Product by up to 13 per cent.

Having an equal number of men and women in leadership

positions leads to more informed decision making and better

outcomes.

And if we eliminated violence against women, we would also

save the Australian economy $13.6 billion each year.

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Domestic initiatives

The Australian Government recognises this evidence and we

have introduced initiatives designed to:

 Support working Australians and their families.

 Build a new Australian economy by making a sustained

national effort to raise productivity and remove barriers to

people participating in the workforce.

 Strengthen communities by creating a fairer and more

inclusive Australia.

Earlier this year, I worked with the Prime Minister to develop

the Women’s Statement 2012, which outlines where we are

going, and how the Australian Government will contribute to

achieving equality and building a stronger and fairer Australia.

The Women’s Statement highlights the many achievements this

Government has made to improve outcomes for women,

including:

 The historic introduction of the nation’s first Paid Parental

Leave scheme.

 A record investment to make quality early childhood

education and care more affordable.

 A commitment to a minimum of 40 per cent

representation of women and men on Australian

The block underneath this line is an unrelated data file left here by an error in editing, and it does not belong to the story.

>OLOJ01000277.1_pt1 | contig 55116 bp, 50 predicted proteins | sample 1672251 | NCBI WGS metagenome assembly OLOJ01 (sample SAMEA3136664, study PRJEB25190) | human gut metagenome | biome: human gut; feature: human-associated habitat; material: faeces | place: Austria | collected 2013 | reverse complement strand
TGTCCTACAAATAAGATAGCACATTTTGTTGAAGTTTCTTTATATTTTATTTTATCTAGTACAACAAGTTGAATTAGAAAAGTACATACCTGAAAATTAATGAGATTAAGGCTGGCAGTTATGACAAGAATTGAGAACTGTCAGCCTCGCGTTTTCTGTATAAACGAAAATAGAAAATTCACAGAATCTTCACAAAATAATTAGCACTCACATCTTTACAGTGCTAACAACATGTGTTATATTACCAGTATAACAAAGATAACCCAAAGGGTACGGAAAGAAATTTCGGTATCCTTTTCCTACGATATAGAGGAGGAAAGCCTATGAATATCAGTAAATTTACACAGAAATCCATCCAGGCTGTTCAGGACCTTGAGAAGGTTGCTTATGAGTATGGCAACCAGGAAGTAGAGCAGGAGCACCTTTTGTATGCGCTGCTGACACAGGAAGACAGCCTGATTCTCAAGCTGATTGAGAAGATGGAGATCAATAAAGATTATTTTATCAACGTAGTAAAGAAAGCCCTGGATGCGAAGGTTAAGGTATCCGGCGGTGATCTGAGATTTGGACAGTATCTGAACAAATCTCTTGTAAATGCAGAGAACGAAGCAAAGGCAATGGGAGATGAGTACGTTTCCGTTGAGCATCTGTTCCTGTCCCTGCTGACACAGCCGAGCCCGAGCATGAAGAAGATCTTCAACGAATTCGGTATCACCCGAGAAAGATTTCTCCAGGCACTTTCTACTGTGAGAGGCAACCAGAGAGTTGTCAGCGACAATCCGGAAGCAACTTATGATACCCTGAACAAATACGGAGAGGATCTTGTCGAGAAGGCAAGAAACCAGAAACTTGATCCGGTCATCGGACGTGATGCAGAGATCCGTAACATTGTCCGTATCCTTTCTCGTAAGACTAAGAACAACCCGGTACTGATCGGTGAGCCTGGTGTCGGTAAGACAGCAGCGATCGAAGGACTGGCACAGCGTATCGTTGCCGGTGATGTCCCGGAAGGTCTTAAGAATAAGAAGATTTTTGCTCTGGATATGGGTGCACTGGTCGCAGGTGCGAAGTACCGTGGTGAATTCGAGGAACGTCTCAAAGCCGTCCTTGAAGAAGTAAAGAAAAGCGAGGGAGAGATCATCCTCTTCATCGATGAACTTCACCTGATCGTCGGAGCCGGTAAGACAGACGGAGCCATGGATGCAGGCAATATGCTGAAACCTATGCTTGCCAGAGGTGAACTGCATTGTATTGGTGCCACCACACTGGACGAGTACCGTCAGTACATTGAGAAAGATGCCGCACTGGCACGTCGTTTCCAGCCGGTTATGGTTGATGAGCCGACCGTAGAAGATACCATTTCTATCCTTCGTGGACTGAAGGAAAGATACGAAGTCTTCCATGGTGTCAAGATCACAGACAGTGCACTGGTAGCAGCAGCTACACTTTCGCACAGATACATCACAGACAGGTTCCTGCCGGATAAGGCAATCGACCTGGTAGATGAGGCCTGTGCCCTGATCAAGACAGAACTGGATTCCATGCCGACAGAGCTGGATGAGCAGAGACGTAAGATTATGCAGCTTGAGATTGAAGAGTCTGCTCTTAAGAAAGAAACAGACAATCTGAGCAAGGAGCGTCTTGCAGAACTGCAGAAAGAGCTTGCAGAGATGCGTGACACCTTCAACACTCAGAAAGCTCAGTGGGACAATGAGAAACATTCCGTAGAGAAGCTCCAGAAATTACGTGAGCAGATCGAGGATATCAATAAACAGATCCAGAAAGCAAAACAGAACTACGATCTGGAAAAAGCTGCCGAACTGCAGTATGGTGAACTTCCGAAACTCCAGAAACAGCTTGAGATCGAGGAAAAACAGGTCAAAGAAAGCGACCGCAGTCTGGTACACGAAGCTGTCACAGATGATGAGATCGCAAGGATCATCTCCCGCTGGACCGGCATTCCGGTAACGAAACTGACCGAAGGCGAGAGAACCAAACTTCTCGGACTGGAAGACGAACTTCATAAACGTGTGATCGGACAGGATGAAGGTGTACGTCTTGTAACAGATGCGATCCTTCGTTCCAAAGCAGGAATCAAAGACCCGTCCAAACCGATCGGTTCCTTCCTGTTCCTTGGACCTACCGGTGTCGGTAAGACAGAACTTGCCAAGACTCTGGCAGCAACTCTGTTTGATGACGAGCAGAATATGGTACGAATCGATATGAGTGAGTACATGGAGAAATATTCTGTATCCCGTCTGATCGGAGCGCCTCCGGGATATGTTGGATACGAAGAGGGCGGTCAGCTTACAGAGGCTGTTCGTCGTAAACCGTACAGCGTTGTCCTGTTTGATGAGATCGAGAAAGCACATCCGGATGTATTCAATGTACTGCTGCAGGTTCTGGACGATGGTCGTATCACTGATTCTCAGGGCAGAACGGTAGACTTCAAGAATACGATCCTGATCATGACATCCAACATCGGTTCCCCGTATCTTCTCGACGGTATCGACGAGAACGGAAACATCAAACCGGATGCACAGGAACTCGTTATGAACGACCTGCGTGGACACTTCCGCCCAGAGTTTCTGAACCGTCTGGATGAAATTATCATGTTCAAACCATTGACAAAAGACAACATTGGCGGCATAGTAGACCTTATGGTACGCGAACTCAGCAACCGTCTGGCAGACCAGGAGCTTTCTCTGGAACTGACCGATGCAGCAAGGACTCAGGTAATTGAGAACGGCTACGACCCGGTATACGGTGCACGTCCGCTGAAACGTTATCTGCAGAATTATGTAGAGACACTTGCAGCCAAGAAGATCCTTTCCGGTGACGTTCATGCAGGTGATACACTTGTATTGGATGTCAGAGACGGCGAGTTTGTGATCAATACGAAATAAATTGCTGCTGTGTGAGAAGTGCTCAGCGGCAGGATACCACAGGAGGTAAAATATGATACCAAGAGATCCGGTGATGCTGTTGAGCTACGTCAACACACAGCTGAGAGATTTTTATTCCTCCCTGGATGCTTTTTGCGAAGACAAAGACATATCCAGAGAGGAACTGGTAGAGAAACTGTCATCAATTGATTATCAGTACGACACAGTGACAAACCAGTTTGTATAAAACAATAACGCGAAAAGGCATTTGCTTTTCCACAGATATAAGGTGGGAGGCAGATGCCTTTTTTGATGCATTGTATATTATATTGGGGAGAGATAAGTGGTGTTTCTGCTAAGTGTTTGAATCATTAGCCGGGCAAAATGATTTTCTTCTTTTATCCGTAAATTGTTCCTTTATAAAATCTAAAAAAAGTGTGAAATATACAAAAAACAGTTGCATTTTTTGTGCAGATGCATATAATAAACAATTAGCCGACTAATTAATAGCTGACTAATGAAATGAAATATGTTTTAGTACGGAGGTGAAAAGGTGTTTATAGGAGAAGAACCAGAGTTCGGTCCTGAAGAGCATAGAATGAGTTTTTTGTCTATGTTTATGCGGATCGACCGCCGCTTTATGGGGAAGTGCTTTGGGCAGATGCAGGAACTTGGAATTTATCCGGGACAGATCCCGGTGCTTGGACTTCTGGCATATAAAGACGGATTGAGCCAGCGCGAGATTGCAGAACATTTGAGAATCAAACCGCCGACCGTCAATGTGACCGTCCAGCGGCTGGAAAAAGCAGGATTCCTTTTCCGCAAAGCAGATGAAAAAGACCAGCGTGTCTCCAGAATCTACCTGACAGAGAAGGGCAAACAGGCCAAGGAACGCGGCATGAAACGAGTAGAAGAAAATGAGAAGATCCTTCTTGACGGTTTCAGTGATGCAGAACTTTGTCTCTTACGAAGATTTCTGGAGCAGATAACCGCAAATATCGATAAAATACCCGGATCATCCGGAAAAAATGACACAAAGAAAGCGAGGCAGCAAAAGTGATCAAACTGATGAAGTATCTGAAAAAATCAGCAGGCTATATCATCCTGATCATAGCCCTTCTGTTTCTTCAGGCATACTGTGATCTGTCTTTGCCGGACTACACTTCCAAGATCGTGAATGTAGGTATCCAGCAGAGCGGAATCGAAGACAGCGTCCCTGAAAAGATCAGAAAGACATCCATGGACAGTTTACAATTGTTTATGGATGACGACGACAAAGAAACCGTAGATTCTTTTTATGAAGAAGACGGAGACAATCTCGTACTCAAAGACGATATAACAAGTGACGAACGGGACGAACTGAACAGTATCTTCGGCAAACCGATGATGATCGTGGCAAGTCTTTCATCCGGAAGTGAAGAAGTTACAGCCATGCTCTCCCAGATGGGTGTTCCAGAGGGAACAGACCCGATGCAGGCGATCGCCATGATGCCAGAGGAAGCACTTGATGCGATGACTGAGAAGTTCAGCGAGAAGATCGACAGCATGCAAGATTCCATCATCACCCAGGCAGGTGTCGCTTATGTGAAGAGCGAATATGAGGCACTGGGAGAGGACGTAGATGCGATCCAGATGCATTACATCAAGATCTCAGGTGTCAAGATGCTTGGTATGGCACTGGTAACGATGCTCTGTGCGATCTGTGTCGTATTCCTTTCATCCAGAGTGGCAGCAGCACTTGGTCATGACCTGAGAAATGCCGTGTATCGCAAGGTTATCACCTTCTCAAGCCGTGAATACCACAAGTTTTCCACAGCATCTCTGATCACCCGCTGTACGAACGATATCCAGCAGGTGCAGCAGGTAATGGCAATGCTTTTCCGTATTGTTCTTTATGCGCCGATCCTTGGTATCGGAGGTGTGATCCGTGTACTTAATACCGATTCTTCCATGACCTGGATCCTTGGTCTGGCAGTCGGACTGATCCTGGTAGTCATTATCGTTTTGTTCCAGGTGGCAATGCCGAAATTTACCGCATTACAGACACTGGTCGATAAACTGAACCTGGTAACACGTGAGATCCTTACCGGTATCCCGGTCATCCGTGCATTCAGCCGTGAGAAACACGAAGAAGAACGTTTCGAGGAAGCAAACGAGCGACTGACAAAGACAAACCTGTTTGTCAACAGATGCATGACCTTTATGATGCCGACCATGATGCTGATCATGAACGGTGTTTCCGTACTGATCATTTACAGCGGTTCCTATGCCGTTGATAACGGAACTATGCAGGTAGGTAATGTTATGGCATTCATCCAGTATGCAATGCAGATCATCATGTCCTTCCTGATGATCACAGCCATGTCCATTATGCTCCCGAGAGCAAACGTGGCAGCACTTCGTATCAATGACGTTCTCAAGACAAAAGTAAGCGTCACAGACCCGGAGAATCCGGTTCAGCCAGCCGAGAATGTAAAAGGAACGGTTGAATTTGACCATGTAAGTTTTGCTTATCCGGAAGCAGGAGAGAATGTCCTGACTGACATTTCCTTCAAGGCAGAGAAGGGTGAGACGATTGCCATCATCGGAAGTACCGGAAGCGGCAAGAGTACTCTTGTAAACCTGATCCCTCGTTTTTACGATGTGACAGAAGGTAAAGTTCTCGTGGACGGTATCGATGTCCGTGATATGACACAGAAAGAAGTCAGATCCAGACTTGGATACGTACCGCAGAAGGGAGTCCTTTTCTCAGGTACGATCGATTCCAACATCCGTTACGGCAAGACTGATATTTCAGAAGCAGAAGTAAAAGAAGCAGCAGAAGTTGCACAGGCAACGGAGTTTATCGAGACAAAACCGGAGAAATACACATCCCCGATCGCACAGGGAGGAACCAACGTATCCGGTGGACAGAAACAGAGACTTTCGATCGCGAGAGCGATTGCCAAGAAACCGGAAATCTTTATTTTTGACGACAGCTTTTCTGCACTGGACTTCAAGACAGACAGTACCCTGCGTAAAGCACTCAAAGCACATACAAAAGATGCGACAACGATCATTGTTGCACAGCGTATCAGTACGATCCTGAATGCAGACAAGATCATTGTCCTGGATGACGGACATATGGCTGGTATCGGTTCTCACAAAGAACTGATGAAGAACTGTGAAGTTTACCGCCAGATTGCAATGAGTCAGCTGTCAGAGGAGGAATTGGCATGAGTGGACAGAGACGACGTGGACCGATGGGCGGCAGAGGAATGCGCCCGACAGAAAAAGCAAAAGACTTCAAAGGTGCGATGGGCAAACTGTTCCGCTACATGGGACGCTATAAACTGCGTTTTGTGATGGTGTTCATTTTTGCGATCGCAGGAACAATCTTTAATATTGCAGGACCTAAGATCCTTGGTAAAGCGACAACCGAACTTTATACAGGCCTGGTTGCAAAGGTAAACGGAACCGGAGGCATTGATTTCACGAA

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Government boards by 2015. The latest annual Gender

Balance on Australian Government Boards Report

released in April showed female executives filled 35.3 per

cent of Government board positions in the 2010-11

financial year - an all-time high.

 An $86 million commitment to initiatives under the

National Plan to Reduce Violence Against Women and

their Children. The National Plan brings together the

efforts of all Australian governments, non-government

sector and the community more broadly.

 The Australian Human Rights Commission review of the

culture within the Australian Defence Force Academy and

Australian Defence Force (ADF). Phase Two of this

Review was tabled in Parliament yesterday and deals

with the treatment of women in the ADF. I am pleased to

say the Government and Defence have agreed in-principle to accept the recommendations of the Review.

 And the Australian National Action Plan on Women,

Peace and Security, which I launched on International

Women’s Day this year.

o This National Action Plan is part of Australia’s

ongoing commitment to implement United Nations

Security Council Resolution 1325 (thirteen twenty

five) and related resolutions.

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o We know that around 90 per cent of casualties in

recent conflicts have been civilians, with the majority

of victims being women and children.

o The National Action Plan recognises the

disproportionate impact of conflict on women and

highlights the critical role women can play in peace

processes.

The Women’s Statement also reaffirms the Government’s

commitment to equality with a strong focus on women’s

workforce participation and economic security.

All Australian Government Ministers and Departments share a

responsibility for delivering equality for women, and for

considering the needs of different women, particularly those

who may face multiple barriers to full participation in work and

community life.